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Proceedings Paper

Successful design of PV power systems for solid-state lighting applications
Author(s): John P. Thornton; Byron Stafford
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Paper Abstract

Modern light-emitting diode (LED) technology holds great promise for remote or stand-alone photovoltaic (PV) lighting applications. Acceptable intensities can be obtained for a fraction of the energy consumed by incandescent or fluorescent lighting, resulting in smaller and less costly PV/battery systems. Applying PV technology to solid-state applications seems straightforward at first glance. Yet, all too often, PV-powered products fall short of expectations. There can be many reasons for failure. As often as not, we find that failure results from misunderstanding or ignoring well-established principles of PV system design, or by assuming maintenance is unnecessary because of PV's apparent simplicity. Most of these fatal errors have simple and easily applied solutions. The most common fatal errors are discussed, and approaches are recommended that can help ensure a successfully operating system. The methodology described below is applicable to all sizes of PV power systems, ranging from one needed for a single LED to one capable of supplying many kilowatts.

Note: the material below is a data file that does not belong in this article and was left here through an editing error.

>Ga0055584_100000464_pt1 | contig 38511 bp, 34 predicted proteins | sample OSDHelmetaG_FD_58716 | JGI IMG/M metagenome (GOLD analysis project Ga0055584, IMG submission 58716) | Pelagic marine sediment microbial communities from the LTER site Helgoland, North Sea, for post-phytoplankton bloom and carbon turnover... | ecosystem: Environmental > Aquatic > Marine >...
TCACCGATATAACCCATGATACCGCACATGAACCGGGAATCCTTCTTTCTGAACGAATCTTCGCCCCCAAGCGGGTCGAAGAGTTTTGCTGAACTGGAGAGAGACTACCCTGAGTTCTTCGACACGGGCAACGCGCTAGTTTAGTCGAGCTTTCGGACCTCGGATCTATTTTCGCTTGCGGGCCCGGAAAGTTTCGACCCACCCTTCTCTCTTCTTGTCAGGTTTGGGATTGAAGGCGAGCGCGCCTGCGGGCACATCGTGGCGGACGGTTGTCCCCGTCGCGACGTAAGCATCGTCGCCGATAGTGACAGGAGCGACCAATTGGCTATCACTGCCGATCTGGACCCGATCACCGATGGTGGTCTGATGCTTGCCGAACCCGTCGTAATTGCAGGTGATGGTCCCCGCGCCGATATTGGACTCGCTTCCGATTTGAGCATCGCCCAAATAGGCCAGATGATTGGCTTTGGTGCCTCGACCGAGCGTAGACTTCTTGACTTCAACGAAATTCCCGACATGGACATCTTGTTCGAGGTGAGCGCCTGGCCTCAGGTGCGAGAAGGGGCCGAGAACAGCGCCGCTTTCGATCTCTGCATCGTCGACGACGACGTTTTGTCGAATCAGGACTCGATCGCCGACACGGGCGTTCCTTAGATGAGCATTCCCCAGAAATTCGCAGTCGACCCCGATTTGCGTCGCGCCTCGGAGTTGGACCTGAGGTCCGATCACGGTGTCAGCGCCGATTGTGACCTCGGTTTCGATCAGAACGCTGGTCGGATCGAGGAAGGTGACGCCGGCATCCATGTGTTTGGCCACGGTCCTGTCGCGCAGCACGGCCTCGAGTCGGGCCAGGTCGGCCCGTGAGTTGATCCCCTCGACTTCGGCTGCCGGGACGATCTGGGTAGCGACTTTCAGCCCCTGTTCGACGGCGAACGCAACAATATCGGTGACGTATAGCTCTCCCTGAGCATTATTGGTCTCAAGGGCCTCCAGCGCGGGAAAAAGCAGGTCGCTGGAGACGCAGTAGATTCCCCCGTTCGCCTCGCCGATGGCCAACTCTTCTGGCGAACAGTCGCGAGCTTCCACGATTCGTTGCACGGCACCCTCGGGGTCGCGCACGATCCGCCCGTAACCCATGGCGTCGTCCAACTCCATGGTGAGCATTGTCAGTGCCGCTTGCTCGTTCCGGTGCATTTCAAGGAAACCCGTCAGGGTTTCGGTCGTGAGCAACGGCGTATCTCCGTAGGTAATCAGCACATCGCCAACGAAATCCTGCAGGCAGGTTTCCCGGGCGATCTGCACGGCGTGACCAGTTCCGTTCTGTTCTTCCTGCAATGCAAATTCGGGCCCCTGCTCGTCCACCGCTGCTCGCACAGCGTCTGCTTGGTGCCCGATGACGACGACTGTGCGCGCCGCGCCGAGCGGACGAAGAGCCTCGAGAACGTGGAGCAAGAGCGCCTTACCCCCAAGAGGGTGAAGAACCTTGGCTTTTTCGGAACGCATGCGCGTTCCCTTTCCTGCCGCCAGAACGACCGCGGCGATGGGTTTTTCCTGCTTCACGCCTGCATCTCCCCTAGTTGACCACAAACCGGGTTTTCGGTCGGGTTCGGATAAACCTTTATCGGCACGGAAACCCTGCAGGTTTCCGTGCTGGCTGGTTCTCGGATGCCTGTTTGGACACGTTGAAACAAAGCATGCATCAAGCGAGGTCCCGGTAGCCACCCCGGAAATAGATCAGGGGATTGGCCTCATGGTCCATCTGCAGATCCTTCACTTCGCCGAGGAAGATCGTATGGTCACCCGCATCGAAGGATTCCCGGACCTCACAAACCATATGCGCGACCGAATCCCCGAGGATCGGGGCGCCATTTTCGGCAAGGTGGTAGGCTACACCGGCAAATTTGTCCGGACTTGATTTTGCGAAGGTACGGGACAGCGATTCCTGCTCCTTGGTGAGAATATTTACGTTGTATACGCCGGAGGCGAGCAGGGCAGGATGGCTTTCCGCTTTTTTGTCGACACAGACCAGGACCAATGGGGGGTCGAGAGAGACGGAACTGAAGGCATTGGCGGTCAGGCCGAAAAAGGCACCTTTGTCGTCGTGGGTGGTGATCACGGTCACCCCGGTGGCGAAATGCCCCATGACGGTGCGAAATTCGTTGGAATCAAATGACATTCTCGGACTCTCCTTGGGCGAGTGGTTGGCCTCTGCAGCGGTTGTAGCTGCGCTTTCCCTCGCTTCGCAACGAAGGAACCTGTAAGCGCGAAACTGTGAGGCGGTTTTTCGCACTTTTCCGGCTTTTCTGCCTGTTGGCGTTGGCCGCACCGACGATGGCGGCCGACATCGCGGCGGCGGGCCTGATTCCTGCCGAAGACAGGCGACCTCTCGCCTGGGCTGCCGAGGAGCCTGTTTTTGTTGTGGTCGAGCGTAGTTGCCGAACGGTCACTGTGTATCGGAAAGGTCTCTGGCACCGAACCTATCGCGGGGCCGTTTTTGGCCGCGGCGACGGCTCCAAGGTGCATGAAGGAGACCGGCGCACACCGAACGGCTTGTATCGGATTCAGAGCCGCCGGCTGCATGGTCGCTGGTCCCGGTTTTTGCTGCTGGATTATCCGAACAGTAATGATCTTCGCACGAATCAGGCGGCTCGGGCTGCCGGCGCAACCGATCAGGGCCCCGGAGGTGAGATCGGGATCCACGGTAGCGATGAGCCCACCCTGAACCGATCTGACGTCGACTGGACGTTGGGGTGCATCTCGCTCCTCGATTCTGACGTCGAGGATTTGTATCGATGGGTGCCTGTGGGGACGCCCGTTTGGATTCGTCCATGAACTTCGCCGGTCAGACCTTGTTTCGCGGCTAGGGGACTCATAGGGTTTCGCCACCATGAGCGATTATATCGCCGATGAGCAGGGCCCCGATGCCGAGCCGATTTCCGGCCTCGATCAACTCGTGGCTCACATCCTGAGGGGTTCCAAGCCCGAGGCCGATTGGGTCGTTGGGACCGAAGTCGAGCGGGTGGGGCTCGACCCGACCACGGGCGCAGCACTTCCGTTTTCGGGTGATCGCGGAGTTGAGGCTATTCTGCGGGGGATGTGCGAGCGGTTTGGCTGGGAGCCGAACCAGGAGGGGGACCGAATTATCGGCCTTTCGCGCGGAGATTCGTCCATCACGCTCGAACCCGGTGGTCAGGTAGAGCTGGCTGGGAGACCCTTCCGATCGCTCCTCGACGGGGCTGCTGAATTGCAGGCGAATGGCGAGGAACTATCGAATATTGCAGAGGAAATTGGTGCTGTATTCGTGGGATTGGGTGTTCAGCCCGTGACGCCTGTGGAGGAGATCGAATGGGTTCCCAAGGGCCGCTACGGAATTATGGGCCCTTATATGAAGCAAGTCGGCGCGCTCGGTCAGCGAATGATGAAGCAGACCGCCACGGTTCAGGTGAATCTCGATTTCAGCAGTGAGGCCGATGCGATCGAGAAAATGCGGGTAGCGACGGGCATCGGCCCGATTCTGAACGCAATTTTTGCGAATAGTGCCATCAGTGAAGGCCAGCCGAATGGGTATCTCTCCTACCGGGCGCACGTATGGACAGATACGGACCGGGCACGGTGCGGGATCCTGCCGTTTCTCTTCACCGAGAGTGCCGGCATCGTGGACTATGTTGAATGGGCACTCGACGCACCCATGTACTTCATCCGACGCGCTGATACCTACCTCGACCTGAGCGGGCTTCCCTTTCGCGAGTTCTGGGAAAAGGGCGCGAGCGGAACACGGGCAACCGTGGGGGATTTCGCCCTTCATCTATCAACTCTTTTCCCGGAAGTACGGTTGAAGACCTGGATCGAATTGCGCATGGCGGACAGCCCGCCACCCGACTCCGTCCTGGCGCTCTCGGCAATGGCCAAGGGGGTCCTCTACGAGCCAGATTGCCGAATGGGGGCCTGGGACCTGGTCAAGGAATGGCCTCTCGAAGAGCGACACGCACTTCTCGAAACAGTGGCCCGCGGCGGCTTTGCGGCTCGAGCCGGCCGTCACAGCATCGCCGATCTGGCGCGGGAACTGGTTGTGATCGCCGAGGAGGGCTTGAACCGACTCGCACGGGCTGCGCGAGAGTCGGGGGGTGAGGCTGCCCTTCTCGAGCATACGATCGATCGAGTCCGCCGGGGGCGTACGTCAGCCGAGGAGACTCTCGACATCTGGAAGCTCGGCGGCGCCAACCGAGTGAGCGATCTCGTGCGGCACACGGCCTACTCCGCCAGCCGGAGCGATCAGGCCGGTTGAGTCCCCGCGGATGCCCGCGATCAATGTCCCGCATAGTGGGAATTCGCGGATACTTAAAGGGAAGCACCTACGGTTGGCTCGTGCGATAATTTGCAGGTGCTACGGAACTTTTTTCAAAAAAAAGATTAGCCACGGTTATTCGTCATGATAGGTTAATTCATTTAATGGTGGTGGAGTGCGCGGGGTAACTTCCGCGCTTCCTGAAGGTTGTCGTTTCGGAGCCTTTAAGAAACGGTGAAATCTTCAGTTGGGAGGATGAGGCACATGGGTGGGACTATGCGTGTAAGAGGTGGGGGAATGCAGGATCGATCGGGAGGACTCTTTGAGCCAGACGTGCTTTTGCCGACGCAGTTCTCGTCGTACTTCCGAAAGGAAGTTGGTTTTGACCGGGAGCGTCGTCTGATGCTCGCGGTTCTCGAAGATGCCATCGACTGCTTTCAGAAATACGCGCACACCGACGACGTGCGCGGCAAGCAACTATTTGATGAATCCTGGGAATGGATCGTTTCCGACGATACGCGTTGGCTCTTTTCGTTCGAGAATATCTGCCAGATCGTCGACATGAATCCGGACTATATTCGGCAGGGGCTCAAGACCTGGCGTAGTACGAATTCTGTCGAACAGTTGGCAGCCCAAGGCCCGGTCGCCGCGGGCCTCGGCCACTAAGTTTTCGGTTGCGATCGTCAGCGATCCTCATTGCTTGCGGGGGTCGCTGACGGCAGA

Paper Details

Date Published: 20 October 2004
PDF: 12 pages
Proc. SPIE 5530, Fourth International Conference on Solid State Lighting, (20 October 2004); doi: 10.1117/12.565278
Show Author Affiliations
John P. Thornton, National Renewable Energy Lab. (United States)
Byron Stafford, National Renewable Energy Lab. (United States)


Published in SPIE Proceedings Vol. 5530:
Fourth International Conference on Solid State Lighting
Ian T. Ferguson; Nadarajah Narendran; Steven P. DenBaars; John C. Carrano, Editor(s)

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